The ReBUILD for Resilience annual meeting
Navigating health system resilience research, some emerging themes from our annual meeting
31 October 2023
In an ever-changing world beset by shocks and crises, health system resilience is a critical consideration in improving access to services and health outcomes. In the recent ReBUILD annual meeting we heard that the interplay of various endogenous and exogenous factors – including gender dynamics, politics, justice, the private sector, power relations and multi-sectoral action – shapes the robustness of healthcare systems. This blog post, by Kate Hawkins of Pamoja Communications Ltd [opens new tab], explores these themes and how they are playing out in particular ways in our work in multiple contexts.
1. A gendered approach
A central theme of our work is the incorporation of gender analysis into health system research. Naturally, our deliberations led to discussions of the barriers to gender mainstreaming and the success that we have had in projects such as our work on close-to-community providers of healthcare. We were also joined by our Advisory Committee member, Val Percival, who provided a key note speech on the recent Lancet Commission on peaceful societies through health equity and gender equality [opens new tab], which she headed. We were particularly struck by her explanation of virtuous circles and vicious cycles and how they may take us nearer or further away from our goals. This year we have conducted a root and branch gender, equity and justice audit of all of our research. Keep your eyes peeled for the results!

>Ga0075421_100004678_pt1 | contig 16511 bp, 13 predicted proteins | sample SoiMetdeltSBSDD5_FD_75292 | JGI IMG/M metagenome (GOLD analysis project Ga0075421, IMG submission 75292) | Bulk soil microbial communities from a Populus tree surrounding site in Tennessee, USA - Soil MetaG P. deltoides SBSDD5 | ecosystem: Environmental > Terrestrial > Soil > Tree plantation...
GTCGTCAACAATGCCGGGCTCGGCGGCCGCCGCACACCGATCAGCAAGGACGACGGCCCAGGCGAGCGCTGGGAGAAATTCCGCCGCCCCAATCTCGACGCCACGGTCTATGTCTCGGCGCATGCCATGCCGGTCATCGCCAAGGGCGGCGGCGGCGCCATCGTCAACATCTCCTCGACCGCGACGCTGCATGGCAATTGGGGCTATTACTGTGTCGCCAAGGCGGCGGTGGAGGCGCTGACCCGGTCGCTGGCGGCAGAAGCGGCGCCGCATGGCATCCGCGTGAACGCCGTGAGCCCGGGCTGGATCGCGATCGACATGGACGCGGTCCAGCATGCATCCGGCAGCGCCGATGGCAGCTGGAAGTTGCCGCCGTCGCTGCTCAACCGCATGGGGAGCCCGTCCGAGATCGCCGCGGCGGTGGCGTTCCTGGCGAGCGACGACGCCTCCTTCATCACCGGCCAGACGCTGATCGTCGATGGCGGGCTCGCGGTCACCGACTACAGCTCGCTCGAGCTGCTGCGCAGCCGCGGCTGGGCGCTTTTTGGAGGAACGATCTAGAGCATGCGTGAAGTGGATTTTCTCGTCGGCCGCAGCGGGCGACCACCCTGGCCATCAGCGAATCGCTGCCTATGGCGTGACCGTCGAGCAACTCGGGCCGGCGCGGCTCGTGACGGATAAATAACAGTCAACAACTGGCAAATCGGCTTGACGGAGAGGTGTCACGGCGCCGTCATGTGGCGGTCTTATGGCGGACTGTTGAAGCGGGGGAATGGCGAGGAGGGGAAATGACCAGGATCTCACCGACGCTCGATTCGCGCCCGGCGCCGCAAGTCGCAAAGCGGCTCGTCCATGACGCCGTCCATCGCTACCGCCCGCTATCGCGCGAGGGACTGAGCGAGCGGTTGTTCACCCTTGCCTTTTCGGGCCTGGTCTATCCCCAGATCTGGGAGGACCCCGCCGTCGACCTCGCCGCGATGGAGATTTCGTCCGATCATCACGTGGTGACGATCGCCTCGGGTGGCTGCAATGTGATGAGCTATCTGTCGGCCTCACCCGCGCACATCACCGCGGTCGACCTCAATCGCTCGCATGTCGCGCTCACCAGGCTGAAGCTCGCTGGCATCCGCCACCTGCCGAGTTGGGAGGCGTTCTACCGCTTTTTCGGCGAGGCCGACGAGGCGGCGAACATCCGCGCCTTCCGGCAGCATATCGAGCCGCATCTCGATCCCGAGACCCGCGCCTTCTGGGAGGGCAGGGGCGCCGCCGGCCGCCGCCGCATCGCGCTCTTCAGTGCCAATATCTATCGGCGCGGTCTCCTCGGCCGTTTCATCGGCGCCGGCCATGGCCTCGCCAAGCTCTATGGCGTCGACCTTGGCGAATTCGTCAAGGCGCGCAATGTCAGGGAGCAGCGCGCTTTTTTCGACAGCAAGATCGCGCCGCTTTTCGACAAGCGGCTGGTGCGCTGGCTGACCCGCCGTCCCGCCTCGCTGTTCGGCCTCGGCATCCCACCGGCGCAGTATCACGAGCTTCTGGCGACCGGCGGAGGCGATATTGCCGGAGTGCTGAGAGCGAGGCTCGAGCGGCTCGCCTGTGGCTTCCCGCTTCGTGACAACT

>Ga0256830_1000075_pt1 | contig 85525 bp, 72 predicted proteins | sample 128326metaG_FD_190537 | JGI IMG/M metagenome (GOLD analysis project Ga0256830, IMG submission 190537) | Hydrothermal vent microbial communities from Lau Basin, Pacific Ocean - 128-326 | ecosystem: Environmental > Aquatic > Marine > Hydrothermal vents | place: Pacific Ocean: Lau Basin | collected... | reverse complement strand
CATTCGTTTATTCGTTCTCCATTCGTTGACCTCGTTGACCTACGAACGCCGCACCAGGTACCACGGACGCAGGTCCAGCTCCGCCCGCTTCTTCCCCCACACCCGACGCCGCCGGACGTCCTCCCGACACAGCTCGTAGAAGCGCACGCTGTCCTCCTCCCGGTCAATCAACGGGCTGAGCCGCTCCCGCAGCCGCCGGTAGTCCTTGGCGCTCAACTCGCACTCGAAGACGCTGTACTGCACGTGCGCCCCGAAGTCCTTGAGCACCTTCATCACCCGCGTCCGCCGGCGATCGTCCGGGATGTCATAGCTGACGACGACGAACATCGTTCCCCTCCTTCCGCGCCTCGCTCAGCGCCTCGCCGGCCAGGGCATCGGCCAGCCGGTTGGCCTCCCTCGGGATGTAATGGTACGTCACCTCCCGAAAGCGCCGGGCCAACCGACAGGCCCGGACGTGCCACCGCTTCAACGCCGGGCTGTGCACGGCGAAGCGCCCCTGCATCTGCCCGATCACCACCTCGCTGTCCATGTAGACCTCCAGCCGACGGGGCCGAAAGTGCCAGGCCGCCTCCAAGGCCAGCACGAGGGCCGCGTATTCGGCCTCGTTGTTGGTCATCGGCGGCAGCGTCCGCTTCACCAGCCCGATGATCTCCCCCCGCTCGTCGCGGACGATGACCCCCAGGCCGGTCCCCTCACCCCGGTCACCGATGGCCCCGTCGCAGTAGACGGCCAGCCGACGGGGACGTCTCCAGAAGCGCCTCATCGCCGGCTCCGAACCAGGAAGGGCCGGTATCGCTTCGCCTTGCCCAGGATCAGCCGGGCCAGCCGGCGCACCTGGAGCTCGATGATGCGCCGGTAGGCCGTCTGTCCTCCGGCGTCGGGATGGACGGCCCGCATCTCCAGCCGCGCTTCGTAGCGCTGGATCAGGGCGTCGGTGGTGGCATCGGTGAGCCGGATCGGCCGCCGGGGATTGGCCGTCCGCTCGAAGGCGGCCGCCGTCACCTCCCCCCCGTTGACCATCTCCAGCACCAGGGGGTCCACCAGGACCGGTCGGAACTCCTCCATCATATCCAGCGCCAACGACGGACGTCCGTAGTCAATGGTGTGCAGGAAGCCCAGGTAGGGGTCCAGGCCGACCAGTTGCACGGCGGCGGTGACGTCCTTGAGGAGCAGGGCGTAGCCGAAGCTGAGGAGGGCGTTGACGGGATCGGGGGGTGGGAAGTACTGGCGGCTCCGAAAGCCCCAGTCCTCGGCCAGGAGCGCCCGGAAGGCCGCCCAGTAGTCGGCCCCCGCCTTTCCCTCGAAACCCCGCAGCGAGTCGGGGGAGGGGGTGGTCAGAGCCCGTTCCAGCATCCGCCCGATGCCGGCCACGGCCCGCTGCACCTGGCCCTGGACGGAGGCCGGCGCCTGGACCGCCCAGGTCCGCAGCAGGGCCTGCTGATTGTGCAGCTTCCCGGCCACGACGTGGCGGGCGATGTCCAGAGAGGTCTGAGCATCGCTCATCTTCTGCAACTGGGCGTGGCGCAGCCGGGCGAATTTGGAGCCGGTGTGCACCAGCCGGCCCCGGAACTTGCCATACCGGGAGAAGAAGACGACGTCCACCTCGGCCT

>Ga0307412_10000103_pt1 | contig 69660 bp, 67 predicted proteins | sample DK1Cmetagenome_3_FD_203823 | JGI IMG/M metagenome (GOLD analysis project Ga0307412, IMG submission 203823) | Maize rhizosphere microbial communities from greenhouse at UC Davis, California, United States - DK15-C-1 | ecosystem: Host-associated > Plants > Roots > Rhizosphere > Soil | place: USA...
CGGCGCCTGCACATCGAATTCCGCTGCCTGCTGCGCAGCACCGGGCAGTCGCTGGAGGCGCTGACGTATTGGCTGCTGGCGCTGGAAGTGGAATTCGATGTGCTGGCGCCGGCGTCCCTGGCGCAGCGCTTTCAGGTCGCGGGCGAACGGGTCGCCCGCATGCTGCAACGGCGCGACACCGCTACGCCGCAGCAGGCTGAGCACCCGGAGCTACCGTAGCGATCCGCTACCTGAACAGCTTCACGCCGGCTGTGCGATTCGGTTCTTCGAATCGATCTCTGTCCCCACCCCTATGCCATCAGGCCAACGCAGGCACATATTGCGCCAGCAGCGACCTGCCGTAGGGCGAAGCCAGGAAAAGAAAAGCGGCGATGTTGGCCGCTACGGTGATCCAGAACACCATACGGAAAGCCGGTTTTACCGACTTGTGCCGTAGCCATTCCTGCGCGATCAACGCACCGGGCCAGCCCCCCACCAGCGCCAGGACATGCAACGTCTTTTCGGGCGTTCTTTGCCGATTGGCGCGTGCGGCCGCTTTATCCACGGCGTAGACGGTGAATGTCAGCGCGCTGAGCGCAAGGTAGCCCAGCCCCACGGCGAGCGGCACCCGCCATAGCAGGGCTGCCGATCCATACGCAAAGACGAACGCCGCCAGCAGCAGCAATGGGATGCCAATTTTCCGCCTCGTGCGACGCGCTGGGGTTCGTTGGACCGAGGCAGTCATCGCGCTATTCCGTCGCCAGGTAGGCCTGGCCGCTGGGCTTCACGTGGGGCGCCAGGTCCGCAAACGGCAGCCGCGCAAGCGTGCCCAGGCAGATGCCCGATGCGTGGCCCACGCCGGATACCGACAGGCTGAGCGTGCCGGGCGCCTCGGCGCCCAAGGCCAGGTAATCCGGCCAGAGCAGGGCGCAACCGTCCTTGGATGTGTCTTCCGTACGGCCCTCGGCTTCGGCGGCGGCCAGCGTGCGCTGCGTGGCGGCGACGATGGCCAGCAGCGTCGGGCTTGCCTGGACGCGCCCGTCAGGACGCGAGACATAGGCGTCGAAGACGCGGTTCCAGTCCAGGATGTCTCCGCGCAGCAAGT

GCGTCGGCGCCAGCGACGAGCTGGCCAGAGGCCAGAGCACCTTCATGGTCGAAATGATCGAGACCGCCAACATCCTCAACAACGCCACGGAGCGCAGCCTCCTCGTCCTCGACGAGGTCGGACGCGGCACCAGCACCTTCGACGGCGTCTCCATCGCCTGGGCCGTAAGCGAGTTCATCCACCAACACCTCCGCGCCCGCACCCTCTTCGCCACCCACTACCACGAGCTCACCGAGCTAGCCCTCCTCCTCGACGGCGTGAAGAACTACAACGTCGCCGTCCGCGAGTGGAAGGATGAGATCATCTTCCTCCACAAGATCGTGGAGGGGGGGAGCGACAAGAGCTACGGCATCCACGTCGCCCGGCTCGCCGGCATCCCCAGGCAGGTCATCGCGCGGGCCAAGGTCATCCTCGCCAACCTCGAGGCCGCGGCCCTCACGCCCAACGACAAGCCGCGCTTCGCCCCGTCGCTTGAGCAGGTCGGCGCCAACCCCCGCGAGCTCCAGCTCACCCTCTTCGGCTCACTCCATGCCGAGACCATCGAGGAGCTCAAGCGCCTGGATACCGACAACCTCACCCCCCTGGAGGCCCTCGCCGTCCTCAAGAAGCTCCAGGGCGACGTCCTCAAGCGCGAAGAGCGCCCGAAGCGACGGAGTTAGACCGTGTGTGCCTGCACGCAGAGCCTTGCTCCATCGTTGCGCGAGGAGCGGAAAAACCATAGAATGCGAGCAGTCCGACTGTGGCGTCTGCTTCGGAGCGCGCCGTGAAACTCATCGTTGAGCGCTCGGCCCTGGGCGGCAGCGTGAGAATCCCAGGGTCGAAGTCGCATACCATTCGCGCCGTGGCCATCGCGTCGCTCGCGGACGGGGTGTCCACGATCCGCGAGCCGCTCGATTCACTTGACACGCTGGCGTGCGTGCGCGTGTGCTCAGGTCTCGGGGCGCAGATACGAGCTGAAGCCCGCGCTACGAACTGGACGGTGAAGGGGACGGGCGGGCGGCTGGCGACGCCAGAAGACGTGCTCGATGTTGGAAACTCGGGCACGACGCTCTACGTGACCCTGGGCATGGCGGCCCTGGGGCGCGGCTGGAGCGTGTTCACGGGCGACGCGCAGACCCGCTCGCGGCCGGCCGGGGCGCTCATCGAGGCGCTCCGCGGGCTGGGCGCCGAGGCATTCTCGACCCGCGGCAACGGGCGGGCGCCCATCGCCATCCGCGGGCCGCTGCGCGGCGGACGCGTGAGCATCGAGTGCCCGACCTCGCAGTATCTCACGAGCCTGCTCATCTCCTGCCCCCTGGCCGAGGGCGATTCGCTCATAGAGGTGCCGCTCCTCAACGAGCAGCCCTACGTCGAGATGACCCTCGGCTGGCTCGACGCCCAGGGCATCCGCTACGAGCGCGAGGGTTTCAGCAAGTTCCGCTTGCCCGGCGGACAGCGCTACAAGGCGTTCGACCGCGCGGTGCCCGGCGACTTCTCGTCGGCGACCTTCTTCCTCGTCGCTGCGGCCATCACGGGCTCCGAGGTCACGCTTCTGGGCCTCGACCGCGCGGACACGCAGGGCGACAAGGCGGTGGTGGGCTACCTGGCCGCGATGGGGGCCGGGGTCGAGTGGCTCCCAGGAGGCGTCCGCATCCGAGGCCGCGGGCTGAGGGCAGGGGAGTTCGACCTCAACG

2. Justice and its ethical dimensions
Justice is an integral component of health system resilience. It’s important to recognise the interplay between inter-health systems and intersectoral powers in determining pathways to justice. Some of the presentations at our meeting mentioned the challenges of discussing justice in high-conflict areas like Myanmar and Afghanistan. Others talked of the moral discomfort of engaging with the government in settings like Afghanistan where the rights of women are so abused through state policy. Can there be such a thing as health systems resilience under such circumstances and what role do health systems researchers play in these contexts?
3. Methods and voices
Listening to and communicating with communities were emphasised as key strategies in health systems research. Participatory Action Research (PAR) is a tool that particularly lends itself well to issues of health justice. It aims to address disparities and explore their roots, focusing on social determinants of health like poverty, education, and housing. We showed two films from our PAR work with close-to-community providers. In Nepal, the providers themselves developed a film of their work which created space for dialogue and reflection on their priorities and generated new understandings of their capacities and challenges in providing health care services.